The former Ryder Cup hero and British Open champion spent plenty of time at the top of the golf world, but it took a move to Aspen for him to reach his peak
WHEN YOU think of Aspen, you think of movie stars walking down the sidewalk with their little dogs on diamond leashes," Justin Leonard said recently, artfully stereotyping the Colorado ski resort where he now makes his home. "But that's not the people who live here year-round. We just share a love of the outdoors and a common interest in raising our families here."
Leonard, a 45-year-old former golf star with PGA Tour career earnings of roughly $34 million, was walking his two white labs, Maggie and Blizzy, through Aspen's woodsy West End. Big dogs, it goes without saying, roaming off-leash and diamond-free in an upscale neighborhood lacking curbs or sidewalks. Completing the social profile, he added, "I see more people wearing cowboy hats here than I ever did in Dallas."
Justifying his Aspen residency and Twitter handle (@jlmountainman) has become routine for Leonard. Two years ago he confounded his Texas neighbors and relatives—not to mention anyone who plays pasture pool for a living—by selling his big house in Dallas and moving his wife and four kids to an elevation (7,908 feet) inhospitable to the year-round practice of golf. Once there, the 1997 British Open champ and '99 Ryder Cup hero grew a shaggy beard. No big deal, but considering that flatland Leonard had been the kind of guy who sent his golf towels to the dry cleaners, the move was suggestive of a mid-life crisis.
Leonard concedes the point—"I hadn't been playing as well for a couple of years, and I felt a little bit of stress"—but he couches his Rocky Mountain makeover as a mid-life opportunity. "I'm more relaxed here," he said on a morning stroll through the grounds of the world-renowned Aspen Institute. "I think if we had stayed in Dallas, it would have been harder to make the transition."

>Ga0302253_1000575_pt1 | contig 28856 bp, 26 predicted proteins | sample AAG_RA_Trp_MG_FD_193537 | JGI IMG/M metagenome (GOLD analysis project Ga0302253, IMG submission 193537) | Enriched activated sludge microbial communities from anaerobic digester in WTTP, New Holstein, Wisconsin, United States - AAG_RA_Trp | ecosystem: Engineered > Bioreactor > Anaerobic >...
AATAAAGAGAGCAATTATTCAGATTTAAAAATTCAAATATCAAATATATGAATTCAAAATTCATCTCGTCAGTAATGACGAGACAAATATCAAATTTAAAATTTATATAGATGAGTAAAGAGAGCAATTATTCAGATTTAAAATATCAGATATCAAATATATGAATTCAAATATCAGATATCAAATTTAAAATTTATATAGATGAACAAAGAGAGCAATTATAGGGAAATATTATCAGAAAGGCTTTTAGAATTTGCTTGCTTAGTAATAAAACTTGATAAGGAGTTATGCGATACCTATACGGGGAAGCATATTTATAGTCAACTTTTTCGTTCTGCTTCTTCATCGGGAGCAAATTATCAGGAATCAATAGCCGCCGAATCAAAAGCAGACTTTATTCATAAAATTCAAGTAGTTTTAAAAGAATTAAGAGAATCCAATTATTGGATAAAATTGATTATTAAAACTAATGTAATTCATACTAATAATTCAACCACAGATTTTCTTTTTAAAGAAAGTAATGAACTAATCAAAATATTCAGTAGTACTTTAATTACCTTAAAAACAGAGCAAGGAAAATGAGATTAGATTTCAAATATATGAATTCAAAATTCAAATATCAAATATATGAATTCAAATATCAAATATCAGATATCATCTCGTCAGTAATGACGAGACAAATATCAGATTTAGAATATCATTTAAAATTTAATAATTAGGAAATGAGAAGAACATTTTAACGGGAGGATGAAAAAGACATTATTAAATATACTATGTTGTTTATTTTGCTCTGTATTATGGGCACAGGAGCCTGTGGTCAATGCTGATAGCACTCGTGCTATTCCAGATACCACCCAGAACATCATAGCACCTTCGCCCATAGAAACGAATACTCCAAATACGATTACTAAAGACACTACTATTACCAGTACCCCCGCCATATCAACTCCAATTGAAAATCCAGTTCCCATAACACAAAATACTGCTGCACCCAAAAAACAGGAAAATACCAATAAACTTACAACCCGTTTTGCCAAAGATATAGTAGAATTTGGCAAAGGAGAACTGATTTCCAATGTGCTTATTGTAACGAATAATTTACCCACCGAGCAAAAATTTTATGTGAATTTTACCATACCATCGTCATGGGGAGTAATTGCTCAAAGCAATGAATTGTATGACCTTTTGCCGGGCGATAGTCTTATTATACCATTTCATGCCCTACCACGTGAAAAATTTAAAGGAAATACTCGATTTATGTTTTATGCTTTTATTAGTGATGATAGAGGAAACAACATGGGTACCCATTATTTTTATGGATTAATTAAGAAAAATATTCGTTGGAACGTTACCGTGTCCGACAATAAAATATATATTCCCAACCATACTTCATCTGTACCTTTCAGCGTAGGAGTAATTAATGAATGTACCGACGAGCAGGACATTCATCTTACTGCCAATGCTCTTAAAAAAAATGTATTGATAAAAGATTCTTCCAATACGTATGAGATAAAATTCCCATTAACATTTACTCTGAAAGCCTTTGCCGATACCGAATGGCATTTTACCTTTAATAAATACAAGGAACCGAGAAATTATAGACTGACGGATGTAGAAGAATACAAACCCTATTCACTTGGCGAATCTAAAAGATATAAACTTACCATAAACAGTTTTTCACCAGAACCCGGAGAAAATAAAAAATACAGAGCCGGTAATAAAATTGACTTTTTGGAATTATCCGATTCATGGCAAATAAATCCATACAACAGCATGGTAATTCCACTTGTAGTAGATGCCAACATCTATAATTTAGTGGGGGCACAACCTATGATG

The transition Leonard had in mind was the one that most athletes face as their skills erode, with this difference: Golfers get a mulligan. The PGA Tour Champions, the circuit for touring pros age 50 and over, affords multimillion dollar opportunities for golf's sunshine boys. Consequently, most of them play right through their 40s, expecting to be competitive again as they go gray. By 2014, however, Leonard had begun to question the "play till you drop" paradigm. He hadn't won a tournament since '08 and hadn't topped a million dollars for a season since '10.
"I could tell Justin wasn't enjoying it as much," says his wife, Amanda, who worked for CNN in Atlanta before moving to Dallas to wrangle streaming rights for billionaire Mark Cuban's broadcast.com startup. "As the kids got older, we couldn't join him on the road. Being alone and not playing well was wearing on him."
Weighing his career options, Leonard looked for something that would keep him in the game without having to actually play. "Every professional golfer wants to design golf courses, but that market is nonexistent these days," he says, alluding to the post-2008 golf recession. "But broadcasting was an exciting possibility." Tommy Roy, NBC's executive golf producer, auditioned Leonard at the 2015 Hero World Challenge and then gave him five on-air assignments for '16. "I was nervous at first and trying too hard to be a 'golf announcer,'" Leonard recalls, "but I learned that I just need to be myself, talking about a game that I've played all my life." Impressed with his progress, Golf Channel/NBC signed Leonard to a two-year deal that has him working a dozen tournaments this year.